Gunboats, Muskets, and Torpedoes: Coastal South Carolina, 1861–1865 (Hardcover)
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From the surrender of Fort Sumter to the evacuation of Charleston, Gunboats, Muskets, and Torpedoes: Coastal South Carolina, 1861–1865 details the contest for the South Carolina coastline during the American Civil War. While the southern shoreline of the state would be dominated by Union amphibious raids to cut the Savannah-Charleston railroad and the establishment of a Union army and navy facility at Port Royal, the contest for coastal South Carolina burned the brightest at Charleston. One of the primary ports of the Confederacy, the siege of this city would last from early 1863 until the last months of the war. It was during these operations that the industrial age first introduced elements of modern warfare at a scale that the world noticed. The ironclad, the newest of the wonder weapons, tested its abilities against the naval fortifications and the artillery of the day, while others such as the torpedo boat and the forerunner of generations beyond, the submarine, were demonstrated with stunning effect. Nor were these matters confined to just maritime affairs as the trench warfare, artillery barrages, bombproof shelters, wire obstructions, and one of the first minefields amply demonstrated.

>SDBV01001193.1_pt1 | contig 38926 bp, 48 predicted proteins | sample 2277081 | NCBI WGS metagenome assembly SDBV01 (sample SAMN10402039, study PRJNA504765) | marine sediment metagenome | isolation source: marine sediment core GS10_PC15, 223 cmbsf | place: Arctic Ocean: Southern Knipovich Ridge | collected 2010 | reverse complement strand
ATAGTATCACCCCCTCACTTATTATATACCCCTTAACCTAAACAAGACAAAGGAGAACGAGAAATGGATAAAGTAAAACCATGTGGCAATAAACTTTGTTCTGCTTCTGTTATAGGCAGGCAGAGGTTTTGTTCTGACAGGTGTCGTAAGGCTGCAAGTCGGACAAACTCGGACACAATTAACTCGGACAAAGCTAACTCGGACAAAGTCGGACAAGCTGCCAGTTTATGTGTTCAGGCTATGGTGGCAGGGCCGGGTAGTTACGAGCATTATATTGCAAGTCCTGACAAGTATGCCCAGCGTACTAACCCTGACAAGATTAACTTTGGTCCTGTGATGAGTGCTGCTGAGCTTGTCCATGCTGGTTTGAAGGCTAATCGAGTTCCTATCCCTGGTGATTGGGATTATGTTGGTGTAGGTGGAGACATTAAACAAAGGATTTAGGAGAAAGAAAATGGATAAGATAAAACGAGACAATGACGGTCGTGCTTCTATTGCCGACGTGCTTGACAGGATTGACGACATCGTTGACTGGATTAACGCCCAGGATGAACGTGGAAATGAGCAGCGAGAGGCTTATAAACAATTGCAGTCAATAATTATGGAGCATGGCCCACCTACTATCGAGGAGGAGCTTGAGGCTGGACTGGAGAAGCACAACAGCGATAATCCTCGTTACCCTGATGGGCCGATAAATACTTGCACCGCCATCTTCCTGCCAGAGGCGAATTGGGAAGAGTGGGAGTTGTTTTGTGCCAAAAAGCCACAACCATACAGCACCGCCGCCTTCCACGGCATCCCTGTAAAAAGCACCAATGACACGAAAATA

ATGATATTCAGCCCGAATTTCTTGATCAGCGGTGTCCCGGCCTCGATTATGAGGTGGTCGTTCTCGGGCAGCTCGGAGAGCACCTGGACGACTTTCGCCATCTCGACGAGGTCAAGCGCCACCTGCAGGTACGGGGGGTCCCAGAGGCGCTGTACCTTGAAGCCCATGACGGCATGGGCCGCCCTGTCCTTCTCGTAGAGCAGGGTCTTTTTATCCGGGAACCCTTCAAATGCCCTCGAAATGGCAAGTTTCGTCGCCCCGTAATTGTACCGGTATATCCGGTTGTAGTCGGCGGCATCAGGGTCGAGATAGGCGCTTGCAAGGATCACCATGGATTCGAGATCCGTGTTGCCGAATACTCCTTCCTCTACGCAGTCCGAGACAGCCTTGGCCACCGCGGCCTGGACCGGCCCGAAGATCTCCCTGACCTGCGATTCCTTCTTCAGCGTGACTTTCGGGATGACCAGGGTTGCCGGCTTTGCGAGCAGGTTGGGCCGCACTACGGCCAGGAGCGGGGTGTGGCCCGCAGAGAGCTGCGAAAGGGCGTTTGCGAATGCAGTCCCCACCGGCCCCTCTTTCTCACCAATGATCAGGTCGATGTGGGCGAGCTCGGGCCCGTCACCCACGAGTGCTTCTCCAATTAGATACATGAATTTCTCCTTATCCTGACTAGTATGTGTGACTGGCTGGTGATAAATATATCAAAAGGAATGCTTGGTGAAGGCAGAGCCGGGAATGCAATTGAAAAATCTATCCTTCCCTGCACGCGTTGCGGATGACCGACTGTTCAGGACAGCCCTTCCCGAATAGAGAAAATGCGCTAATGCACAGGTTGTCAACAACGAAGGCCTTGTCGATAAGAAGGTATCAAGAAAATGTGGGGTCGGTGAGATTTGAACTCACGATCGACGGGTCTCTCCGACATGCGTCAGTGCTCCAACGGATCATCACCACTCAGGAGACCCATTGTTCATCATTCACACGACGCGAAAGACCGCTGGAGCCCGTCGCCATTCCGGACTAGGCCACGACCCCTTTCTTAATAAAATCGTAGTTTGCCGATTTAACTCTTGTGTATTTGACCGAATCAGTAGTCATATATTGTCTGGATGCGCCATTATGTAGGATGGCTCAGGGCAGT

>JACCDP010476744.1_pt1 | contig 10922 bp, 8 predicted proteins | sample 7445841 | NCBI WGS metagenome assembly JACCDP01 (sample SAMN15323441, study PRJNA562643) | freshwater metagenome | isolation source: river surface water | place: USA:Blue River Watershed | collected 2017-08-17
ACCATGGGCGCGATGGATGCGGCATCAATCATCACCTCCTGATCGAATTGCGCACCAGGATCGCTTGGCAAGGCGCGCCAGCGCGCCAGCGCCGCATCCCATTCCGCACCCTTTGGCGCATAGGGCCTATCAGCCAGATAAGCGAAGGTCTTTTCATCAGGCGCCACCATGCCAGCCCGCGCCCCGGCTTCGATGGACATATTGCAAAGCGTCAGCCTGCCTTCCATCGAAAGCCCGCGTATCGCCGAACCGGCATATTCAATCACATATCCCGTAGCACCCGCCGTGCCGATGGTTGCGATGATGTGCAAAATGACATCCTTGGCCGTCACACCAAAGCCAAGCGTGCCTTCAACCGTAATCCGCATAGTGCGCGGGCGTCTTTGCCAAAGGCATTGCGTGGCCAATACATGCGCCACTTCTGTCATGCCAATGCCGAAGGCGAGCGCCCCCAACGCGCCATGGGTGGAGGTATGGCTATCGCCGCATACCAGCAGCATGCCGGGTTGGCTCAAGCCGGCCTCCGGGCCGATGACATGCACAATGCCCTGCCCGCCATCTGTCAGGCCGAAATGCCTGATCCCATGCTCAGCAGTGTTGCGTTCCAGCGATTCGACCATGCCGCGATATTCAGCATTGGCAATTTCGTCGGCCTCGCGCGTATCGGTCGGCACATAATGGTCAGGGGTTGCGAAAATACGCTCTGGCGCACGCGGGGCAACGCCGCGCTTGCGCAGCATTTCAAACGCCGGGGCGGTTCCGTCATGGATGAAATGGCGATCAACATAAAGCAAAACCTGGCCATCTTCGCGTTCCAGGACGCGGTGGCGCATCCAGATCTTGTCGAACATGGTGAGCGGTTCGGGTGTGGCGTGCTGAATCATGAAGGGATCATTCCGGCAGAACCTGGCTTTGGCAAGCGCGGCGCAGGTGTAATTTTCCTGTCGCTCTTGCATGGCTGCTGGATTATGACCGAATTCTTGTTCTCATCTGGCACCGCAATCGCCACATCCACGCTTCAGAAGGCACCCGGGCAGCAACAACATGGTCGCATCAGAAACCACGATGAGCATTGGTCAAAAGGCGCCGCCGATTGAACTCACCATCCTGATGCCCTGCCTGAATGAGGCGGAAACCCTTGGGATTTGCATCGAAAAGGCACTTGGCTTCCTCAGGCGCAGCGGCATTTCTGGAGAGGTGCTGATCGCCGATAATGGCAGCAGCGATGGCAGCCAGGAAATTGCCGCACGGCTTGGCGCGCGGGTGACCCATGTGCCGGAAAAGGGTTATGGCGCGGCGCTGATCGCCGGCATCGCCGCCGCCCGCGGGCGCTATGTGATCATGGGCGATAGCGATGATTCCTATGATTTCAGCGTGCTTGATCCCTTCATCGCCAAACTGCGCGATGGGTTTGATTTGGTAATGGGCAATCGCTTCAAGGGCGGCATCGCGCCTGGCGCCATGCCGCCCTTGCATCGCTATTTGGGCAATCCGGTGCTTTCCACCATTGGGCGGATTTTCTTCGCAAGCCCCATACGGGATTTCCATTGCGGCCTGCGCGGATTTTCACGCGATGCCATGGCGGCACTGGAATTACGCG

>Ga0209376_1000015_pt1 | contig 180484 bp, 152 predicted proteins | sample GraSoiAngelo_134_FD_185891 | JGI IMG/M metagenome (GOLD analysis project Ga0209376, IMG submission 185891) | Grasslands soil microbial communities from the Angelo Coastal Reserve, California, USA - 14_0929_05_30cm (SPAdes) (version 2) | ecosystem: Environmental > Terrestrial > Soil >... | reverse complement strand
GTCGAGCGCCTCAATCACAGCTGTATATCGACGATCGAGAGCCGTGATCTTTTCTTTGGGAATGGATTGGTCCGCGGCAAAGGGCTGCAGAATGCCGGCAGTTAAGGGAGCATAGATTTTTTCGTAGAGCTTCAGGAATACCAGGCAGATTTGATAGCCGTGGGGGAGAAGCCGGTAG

While these technological changes and the philosophies they spawned are easily discerned today, they are but part of a much larger story; one of ordinary people thrust into extraordinary circumstances. A familiar tale of foolishness and brilliance, of bravery and fear, and of mistakes and opportunity. From the soldiers that crouched in the shaking bombproofs of Fort Wagner and those who flung themselves against this fortress, through the monotonous routine of blockade duty and the incessant artillery duels on both sides, to the bravery of the first Black soldiers who fought for the Union, and those who refused to yield or looked to break the deadlock with a stroke of genius, this is their story. A story of victor, vanquished, and those who found themselves swept up in the fury of change.
About the Author
Michael G. Laramie is the author of the companion volume, Gunboats, Muskets, and Torpedoes: Coastal North Carolina, 1861–1865. He is also author of King William’s War: The First Contest for North America, 1689–1697, winner of the New York Society of Colonial Wars Annual Book Award, Queen Anne's War: The Second Contest for North America, 1702–1713, and By Wind and Iron: Naval Campaigns in the Champlain Valley, 1665–1815. He lives with his family in Arizona.
“Those looking for a popular account of the campaign will find much to like in this book, including its glossary of terms related to siege warfare.”—Journal of America’s Military Past